Published at Friday, September 21st 2018. by Leila Castaneda in Blanket.
When man developed the resource to harvest animals for food they realized that the skins could be used for a bed and blanket to keep them dry and for warmth. If the skin of an animal could keep the animal warm then it made sense that it could keep man warm and also cloth him.
The Pendleton Mills blanket became the favorite Indian trade blanket and when World War2 ended all the other American Wool Mills went out of business.
We don't use wool trade blankets today because we have a market loaded with blankets made of various materials that are a lot more comfortable than wool. They are made in many forms and materials such as cotton, fleece, cashmere, silk and chenille, and are called blankets, quilts and comforters. In my next article I will delve into the different blankets that are manufactured today and the material they are made from.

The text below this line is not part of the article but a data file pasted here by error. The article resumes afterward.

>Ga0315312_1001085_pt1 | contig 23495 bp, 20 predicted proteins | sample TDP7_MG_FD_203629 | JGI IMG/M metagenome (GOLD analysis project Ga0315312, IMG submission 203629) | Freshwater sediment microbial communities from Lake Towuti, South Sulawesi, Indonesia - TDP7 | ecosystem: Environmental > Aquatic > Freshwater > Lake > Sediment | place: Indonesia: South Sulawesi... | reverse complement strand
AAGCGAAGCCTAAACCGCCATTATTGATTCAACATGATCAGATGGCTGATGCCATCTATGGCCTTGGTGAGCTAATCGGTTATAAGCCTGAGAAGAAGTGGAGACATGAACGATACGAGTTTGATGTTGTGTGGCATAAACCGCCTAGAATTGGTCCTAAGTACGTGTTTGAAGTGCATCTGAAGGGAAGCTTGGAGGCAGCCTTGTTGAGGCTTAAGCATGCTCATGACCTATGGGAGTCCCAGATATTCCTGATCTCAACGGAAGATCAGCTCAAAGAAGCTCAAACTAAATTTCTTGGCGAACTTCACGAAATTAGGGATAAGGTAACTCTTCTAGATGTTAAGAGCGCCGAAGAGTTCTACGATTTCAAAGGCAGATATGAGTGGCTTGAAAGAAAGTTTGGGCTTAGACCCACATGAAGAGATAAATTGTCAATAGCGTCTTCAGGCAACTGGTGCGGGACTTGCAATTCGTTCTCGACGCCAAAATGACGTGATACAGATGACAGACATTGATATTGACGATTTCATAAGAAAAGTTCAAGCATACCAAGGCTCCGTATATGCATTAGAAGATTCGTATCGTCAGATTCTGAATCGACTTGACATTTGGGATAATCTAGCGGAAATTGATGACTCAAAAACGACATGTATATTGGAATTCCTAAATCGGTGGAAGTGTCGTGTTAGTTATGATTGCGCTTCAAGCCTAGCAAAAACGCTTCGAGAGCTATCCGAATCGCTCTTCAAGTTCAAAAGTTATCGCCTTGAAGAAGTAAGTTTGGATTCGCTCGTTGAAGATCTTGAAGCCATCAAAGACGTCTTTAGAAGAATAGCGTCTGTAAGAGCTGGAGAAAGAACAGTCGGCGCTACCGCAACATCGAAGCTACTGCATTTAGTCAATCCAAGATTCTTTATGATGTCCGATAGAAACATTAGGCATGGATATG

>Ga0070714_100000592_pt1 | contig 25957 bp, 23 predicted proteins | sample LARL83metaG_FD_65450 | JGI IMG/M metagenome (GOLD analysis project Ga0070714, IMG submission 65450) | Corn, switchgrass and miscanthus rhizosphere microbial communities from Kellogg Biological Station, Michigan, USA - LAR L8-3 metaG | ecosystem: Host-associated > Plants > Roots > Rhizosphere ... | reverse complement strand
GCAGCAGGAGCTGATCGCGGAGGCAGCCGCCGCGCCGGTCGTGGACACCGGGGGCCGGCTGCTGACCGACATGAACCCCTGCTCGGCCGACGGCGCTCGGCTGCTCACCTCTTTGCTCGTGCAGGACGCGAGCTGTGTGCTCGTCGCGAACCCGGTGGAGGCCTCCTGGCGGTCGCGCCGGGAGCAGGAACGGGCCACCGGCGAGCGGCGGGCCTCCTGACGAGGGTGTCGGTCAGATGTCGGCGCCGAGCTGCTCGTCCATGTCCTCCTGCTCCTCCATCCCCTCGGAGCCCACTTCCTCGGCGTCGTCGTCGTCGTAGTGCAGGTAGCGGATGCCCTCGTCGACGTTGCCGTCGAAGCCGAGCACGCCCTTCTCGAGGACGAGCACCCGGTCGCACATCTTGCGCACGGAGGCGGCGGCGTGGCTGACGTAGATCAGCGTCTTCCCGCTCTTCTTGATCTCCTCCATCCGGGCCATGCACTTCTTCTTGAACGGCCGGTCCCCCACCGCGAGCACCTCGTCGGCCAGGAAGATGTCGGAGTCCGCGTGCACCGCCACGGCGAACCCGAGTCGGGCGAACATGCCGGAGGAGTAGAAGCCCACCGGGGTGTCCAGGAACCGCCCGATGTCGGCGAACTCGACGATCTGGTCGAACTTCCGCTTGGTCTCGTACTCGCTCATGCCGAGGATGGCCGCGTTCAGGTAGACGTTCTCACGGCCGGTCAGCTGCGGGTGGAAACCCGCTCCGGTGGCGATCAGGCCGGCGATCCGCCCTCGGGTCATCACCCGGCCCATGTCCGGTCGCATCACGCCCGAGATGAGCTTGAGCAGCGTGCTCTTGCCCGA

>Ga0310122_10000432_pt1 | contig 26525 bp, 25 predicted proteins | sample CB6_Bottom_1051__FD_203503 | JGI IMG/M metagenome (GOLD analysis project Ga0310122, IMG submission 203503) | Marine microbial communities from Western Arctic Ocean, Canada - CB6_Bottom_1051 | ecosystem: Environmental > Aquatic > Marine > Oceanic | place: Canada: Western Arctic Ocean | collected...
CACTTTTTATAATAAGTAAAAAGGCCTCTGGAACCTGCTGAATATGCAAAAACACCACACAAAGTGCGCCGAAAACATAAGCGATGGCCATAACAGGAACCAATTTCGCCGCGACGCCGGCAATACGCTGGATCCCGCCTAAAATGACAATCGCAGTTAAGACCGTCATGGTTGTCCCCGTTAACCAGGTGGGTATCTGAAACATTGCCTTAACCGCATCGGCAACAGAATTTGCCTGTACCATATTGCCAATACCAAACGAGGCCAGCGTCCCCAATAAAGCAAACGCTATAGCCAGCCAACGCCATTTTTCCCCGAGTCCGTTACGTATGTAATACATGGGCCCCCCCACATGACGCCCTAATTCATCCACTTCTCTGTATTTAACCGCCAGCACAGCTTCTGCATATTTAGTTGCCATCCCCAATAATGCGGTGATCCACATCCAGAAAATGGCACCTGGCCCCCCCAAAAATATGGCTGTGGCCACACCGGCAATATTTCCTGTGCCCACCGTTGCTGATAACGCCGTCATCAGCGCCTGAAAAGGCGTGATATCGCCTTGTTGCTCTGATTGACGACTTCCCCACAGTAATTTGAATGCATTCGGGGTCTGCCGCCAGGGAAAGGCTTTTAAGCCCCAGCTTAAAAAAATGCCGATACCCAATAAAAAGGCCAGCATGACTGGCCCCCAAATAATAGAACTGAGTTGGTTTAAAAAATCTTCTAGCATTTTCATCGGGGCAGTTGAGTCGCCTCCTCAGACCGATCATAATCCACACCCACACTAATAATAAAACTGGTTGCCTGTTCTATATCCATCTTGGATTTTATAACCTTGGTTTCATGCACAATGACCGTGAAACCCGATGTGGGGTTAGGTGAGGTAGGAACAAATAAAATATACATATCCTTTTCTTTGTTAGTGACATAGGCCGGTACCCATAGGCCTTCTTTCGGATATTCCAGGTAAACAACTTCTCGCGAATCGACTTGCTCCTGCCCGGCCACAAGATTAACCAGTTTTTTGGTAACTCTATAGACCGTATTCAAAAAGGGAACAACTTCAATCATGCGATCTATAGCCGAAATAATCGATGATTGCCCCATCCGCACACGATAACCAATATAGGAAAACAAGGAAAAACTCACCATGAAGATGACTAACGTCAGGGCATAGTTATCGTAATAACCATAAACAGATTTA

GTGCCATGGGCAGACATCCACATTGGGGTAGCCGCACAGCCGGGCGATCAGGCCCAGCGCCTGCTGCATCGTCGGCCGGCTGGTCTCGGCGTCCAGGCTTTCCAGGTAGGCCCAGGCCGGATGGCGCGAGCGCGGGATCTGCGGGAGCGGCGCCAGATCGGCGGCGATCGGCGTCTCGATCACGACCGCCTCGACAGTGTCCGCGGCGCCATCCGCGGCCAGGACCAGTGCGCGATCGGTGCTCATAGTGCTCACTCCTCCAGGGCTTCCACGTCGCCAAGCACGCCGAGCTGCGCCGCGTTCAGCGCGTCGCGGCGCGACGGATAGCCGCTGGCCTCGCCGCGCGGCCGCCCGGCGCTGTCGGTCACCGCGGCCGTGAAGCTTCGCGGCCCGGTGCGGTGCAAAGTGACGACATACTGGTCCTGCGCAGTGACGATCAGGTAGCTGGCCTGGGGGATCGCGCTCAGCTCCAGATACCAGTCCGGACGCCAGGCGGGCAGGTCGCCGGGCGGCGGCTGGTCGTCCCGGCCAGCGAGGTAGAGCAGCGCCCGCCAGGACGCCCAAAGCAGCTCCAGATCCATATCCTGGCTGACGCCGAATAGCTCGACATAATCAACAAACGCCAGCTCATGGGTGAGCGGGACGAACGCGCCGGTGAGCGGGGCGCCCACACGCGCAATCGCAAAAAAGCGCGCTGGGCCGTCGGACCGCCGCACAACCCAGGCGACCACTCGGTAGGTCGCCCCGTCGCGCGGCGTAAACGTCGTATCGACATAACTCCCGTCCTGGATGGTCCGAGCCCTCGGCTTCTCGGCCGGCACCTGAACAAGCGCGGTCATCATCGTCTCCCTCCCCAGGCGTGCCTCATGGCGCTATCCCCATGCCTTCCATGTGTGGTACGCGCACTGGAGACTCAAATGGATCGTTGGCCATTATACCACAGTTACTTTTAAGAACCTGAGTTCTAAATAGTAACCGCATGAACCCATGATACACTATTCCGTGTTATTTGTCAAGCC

Blankets form a huge part of our home décor because they are everywhere in your house from living rooms to bed rooms. Choosing the right one becomes a difficult task even because most of the people are quite finicky about it to avoid repeating a design or even a texture. The choice of blanket is varied for all age groups. Some might like the cotton ones while others might opt for velvet.
The next criterion is the construction or weaving of the blankets. This focuses more on the warmth and insulation being provided by the blankets. If you live in areas where it is normally cold or hot, this is an important factor to look into when shopping for blankets. There are two types of weaving: thermal and conventional.
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